According to the Washington Post, Bush will ask Congress today for a quarter of a trillion dollars in additional funding to cover the cost of fighting in Iraq and Afghanistan. The president wants $100 billion added to the $70 billion already allotted for this year, and $145 billion for next.
As the costs in Iraq spiral upward, once provocatively high estimates of the Iraq War’s costs—like the one [PDF] offered late last year by Nobel Laureate Economist Joseph Stiglitz and Harvard’s Linda Bilmes, which predicted the war would cost more than a trillion dollars—are beginning to look too conservative.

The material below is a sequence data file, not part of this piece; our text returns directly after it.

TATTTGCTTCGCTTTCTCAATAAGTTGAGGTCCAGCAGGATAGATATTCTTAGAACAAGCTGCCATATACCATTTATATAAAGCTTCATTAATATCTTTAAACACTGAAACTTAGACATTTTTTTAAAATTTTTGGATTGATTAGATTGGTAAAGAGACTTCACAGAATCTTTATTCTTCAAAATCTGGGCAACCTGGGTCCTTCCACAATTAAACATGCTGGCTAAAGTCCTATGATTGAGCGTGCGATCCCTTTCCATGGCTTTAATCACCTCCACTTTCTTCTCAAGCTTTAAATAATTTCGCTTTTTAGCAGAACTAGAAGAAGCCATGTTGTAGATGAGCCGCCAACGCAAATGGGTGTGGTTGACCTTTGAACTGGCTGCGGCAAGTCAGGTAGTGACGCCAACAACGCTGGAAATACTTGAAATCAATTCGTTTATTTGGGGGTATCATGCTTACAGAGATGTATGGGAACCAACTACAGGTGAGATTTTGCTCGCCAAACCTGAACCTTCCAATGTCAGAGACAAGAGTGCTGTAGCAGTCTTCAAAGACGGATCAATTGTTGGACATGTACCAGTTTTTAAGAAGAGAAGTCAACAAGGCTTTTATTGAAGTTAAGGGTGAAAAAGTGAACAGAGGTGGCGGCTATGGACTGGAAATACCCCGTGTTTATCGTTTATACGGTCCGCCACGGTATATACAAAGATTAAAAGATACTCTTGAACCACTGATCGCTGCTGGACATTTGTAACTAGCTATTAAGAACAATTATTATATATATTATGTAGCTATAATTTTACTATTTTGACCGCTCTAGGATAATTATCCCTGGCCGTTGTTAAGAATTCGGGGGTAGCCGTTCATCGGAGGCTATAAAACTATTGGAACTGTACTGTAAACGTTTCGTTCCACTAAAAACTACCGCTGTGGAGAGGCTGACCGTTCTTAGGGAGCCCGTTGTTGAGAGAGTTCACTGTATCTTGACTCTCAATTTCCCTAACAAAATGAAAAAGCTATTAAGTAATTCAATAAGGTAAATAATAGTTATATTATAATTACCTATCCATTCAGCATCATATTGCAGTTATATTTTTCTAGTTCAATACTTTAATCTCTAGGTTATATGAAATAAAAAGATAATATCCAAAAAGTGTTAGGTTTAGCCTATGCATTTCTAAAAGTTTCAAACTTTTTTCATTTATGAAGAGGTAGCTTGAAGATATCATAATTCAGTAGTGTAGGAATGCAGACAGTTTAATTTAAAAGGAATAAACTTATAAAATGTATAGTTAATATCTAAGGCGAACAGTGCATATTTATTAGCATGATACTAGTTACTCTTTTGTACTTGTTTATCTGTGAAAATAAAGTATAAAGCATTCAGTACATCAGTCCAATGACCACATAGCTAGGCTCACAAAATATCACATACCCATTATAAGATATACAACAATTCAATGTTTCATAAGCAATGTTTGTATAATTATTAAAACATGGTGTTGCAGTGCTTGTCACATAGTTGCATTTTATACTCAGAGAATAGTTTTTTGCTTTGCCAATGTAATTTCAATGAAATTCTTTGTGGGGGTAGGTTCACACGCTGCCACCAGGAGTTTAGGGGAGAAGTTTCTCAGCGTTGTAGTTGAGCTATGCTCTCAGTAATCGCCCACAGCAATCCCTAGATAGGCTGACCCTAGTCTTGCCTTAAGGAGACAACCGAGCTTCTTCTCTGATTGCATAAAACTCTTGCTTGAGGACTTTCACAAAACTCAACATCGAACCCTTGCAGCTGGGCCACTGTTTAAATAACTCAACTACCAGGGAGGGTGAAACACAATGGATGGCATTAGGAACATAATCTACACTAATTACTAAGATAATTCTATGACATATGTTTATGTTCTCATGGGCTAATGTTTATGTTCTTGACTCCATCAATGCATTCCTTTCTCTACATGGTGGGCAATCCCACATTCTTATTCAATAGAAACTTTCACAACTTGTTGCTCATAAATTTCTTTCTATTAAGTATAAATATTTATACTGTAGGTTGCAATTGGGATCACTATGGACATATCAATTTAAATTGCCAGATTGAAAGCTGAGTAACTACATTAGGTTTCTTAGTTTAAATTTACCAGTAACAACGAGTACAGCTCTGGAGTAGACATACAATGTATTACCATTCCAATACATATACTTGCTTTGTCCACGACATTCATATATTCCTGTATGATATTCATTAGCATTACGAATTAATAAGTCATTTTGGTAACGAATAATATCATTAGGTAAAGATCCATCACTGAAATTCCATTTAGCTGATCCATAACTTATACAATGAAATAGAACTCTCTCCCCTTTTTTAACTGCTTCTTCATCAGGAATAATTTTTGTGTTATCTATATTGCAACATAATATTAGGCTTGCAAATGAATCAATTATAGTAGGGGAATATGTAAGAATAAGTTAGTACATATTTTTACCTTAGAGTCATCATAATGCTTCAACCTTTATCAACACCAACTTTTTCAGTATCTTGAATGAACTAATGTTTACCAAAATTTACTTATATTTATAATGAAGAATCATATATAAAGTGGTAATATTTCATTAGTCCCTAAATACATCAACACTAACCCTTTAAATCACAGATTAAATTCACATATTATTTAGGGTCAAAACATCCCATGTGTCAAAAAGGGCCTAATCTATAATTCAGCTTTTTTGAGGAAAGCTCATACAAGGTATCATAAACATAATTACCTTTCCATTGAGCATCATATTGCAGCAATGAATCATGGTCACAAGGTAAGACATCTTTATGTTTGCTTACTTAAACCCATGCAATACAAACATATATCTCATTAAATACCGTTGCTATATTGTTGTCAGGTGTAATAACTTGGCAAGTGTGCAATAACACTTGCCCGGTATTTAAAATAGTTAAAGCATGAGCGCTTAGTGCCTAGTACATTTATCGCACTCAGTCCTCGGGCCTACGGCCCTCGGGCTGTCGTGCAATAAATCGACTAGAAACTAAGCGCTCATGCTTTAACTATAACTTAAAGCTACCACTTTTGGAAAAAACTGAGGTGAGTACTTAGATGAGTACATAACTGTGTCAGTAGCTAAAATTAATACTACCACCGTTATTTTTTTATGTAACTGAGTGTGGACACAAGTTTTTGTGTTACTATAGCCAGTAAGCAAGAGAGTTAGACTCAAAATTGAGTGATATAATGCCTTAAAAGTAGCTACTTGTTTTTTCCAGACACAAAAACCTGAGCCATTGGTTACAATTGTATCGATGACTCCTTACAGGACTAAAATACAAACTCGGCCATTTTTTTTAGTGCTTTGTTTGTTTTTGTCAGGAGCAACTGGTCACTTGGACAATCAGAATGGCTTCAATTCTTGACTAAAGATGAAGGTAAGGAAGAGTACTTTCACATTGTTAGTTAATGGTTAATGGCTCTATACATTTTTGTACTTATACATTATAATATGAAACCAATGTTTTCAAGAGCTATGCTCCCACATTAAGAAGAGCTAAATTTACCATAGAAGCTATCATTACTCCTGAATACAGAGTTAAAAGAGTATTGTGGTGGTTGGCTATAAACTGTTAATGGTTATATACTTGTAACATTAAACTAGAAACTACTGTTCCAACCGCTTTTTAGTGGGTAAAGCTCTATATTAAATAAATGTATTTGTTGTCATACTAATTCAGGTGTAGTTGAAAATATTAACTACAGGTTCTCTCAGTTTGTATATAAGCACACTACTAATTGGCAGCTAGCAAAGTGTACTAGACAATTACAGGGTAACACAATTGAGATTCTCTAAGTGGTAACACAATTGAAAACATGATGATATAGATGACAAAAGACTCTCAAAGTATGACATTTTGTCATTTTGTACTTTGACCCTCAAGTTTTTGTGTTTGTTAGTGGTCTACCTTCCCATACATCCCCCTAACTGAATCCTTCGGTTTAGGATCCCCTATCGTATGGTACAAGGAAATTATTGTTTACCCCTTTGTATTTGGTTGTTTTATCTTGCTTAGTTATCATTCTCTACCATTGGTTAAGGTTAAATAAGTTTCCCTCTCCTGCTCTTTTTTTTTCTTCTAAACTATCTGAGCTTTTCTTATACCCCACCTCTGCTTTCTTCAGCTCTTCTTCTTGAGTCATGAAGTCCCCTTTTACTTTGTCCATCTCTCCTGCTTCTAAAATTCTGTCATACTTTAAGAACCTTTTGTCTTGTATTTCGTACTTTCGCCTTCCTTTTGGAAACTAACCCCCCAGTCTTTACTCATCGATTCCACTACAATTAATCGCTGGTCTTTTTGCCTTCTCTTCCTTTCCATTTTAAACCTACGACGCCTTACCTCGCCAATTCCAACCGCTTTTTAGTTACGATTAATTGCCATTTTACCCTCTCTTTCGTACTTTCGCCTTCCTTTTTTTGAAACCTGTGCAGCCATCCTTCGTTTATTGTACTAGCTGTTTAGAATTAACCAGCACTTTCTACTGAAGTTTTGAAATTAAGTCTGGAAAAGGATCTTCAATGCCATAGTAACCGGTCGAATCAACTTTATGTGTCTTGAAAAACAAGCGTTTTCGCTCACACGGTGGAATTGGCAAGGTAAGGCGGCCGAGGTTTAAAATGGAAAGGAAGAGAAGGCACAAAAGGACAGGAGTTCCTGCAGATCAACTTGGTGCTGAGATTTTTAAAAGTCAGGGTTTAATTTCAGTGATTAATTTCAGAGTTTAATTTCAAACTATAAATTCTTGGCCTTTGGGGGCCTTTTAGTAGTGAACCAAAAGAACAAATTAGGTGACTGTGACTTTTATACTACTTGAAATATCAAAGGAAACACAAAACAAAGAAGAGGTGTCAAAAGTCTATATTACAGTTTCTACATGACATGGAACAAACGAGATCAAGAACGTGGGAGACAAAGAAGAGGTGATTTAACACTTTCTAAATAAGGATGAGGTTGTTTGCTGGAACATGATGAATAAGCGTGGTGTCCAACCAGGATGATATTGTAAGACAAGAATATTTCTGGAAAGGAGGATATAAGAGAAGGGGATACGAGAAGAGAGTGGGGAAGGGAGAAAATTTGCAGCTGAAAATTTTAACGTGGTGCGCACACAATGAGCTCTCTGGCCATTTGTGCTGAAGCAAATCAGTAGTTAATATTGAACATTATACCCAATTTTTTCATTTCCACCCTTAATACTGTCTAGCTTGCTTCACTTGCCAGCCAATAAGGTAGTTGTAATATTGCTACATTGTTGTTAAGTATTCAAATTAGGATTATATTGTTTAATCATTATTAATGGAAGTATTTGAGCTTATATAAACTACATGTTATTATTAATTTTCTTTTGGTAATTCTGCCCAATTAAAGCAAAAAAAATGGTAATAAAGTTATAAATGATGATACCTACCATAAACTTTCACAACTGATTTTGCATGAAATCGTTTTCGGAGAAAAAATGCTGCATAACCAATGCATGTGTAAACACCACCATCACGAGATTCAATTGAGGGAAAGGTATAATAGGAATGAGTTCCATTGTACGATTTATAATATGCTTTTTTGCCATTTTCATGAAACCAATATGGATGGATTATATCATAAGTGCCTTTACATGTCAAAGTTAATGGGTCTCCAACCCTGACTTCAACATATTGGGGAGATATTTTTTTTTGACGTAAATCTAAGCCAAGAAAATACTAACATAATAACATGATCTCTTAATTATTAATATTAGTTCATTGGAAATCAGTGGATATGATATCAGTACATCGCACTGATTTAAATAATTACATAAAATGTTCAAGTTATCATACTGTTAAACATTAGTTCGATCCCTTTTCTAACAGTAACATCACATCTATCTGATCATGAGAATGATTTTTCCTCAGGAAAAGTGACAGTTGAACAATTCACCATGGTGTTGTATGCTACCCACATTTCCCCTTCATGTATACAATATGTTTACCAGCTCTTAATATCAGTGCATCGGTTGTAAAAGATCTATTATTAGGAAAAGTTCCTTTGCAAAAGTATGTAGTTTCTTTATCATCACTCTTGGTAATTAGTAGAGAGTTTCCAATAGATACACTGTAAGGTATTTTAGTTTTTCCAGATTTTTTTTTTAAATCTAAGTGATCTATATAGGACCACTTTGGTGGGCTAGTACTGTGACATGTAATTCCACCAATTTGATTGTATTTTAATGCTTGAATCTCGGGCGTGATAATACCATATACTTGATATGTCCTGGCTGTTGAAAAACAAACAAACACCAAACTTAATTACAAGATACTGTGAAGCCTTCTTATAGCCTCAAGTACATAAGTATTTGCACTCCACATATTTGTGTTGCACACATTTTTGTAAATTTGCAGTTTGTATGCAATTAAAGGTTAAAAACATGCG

The new war spending would bring the overall cost of fighting to about $745 billion since the Sept. 11, 2001, terrorist attacks on the United States — adjusting for inflation, more than was spent on the Vietnam War.
And don’t forget that what Congress earmarks for Iraq and Afghanistan only reflects a fraction of the wars’ true economic burden. (See an article Stiglitz and Bilmes’ penned for the Milken Insitute Review explaining their assessment of the future and human costs of the Iraq war broken down, as best they can be, into dollar and cents).